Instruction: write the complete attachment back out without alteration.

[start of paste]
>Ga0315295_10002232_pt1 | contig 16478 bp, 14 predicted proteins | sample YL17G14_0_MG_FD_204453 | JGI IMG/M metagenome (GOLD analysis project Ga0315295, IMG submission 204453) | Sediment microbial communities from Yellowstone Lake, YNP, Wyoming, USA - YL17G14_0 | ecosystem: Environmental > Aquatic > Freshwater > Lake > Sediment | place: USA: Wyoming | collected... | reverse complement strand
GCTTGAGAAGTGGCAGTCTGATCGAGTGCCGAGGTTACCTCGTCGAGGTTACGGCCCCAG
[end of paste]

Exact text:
>Ga0315295_10002232_pt1 | contig 16478 bp, 14 predicted proteins | sample YL17G14_0_MG_FD_204453 | JGI IMG/M metagenome (GOLD analysis project Ga0315295, IMG submission 204453) | Sediment microbial communities from Yellowstone Lake, YNP, Wyoming, USA - YL17G14_0 | ecosystem: Environmental > Aquatic > Freshwater > Lake > Sediment | place: USA: Wyoming | collected... | reverse complement strand
GCTTGAGAAGTGGCAGTCTGATCGAGTGCCGAGGTTACCTCGTCGAGGTTACGGCCCCAG